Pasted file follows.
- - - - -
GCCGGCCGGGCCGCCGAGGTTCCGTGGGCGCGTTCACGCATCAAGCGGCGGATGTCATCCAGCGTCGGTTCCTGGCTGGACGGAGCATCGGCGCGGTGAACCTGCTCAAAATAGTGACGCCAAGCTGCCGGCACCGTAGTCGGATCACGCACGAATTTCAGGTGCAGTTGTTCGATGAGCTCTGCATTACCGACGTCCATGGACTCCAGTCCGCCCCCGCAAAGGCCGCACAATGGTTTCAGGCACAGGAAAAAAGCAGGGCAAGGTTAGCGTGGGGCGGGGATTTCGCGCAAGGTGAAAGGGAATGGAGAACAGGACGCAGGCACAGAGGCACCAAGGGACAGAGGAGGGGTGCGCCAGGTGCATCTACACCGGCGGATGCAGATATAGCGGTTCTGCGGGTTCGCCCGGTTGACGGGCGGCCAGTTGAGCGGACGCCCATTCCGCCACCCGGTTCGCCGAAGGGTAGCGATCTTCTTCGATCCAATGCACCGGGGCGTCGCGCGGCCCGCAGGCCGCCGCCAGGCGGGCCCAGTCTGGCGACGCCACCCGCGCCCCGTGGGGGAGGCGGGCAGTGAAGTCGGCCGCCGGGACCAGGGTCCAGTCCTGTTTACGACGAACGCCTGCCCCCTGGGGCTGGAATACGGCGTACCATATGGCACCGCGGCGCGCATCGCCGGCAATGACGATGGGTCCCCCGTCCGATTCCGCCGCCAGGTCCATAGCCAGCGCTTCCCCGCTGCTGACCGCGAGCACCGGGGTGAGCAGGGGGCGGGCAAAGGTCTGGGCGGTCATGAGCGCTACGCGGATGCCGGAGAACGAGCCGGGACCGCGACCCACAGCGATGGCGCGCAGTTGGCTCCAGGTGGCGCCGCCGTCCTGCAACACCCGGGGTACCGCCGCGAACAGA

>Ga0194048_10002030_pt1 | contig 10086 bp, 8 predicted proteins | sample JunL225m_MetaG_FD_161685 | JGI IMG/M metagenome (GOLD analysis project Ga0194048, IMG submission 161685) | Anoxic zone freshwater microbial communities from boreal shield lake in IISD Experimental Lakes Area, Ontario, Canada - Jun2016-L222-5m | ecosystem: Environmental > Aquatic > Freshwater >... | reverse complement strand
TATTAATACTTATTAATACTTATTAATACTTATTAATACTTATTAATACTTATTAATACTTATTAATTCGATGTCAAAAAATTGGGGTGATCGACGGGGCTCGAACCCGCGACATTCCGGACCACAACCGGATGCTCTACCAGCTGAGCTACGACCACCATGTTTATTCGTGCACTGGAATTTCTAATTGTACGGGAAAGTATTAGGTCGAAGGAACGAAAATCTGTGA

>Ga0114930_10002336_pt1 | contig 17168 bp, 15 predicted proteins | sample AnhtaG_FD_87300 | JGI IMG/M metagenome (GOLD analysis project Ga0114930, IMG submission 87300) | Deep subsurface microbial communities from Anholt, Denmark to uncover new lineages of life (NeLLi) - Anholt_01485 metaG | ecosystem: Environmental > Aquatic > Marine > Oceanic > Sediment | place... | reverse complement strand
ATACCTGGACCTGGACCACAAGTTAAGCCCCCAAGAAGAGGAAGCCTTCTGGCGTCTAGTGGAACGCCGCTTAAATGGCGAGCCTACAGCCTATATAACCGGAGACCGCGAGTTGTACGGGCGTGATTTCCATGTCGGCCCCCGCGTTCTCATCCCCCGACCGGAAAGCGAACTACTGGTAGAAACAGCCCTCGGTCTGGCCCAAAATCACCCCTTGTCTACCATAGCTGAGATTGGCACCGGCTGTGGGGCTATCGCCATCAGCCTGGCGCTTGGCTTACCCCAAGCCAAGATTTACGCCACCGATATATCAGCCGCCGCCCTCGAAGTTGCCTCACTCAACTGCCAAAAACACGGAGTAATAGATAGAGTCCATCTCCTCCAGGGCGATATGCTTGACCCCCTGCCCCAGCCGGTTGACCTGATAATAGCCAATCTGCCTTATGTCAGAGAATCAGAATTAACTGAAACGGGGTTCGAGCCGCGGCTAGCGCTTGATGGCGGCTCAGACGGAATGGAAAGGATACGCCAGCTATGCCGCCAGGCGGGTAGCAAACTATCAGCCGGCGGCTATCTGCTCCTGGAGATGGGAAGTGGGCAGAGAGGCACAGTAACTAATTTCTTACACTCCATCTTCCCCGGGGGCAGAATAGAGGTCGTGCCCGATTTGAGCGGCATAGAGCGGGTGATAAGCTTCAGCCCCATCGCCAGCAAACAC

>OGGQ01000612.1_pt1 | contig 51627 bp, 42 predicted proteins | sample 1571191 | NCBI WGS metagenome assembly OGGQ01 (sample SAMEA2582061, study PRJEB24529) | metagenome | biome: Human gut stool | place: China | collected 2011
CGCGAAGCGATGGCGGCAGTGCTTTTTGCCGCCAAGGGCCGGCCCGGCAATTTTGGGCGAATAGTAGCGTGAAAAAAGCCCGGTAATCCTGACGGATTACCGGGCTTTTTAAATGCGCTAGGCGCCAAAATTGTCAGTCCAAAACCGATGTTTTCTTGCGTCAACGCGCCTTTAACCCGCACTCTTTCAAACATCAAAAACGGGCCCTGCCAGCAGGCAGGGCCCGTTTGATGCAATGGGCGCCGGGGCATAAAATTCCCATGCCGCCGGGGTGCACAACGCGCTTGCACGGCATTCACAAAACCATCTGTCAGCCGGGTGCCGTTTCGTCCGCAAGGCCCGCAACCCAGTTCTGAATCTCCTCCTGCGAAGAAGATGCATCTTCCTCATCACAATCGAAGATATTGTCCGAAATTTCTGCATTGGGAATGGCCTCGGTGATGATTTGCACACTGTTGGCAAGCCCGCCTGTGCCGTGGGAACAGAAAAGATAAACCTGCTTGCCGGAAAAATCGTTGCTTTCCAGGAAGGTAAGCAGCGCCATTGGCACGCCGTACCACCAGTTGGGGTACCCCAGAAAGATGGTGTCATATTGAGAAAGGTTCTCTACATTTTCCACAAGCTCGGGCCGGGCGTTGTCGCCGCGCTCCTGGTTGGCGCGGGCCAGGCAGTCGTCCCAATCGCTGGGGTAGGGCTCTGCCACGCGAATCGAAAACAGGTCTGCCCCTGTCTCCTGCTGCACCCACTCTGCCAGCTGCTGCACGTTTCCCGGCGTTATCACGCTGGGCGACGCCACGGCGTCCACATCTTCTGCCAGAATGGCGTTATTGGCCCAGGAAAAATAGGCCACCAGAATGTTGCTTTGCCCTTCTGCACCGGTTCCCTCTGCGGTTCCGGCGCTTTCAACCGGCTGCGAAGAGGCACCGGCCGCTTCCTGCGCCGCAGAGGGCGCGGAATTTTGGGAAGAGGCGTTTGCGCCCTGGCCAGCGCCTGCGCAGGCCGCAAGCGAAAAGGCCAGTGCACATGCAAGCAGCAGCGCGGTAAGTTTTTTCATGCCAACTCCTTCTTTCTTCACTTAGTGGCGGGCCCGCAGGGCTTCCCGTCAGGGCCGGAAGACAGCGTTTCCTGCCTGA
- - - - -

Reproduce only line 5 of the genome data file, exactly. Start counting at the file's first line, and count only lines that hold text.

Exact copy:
ATACCTGGACCTGGACCACAAGTTAAGCCCCCAAGAAGAGGAAGCCTTCTGGCGTCTAGTGGAACGCCGCTTAAATGGCGAGCCTACAGCCTATATAACCGGAGACCGCGAGTTGTACGGGCGTGATTTCCATGTCGGCCCCCGCGTTCTCATCCCCCGACCGGAAAGCGAACTACTGGTAGAAACAGCCCTCGGTCTGGCCCAAAATCACCCCTTGTCTACCATAGCTGAGATTGGCACCGGCTGTGGGGCTATCGCCATCAGCCTGGCGCTTGGCTTACCCCAAGCCAAGATTTACGCCACCGATATATCAGCCGCCGCCCTCGAAGTTGCCTCACTCAACTGCCAAAAACACGGAGTAATAGATAGAGTCCATCTCCTCCAGGGCGATATGCTTGACCCCCTGCCCCAGCCGGTTGACCTGATAATAGCCAATCTGCCTTATGTCAGAGAATCAGAATTAACTGAAACGGGGTTCGAGCCGCGGCTAGCGCTTGATGGCGGCTCAGACGGAATGGAAAGGATACGCCAGCTATGCCGCCAGGCGGGTAGCAAACTATCAGCCGGCGGCTATCTGCTCCTGGAGATGGGAAGTGGGCAGAGAGGCACAGTAACTAATTTCTTACACTCCATCTTCCCCGGGGGCAGAATAGAGGTCGTGCCCGATTTGAGCGGCATAGAGCGGGTGATAAGCTTCAGCCCCATCGCCAGCAAACAC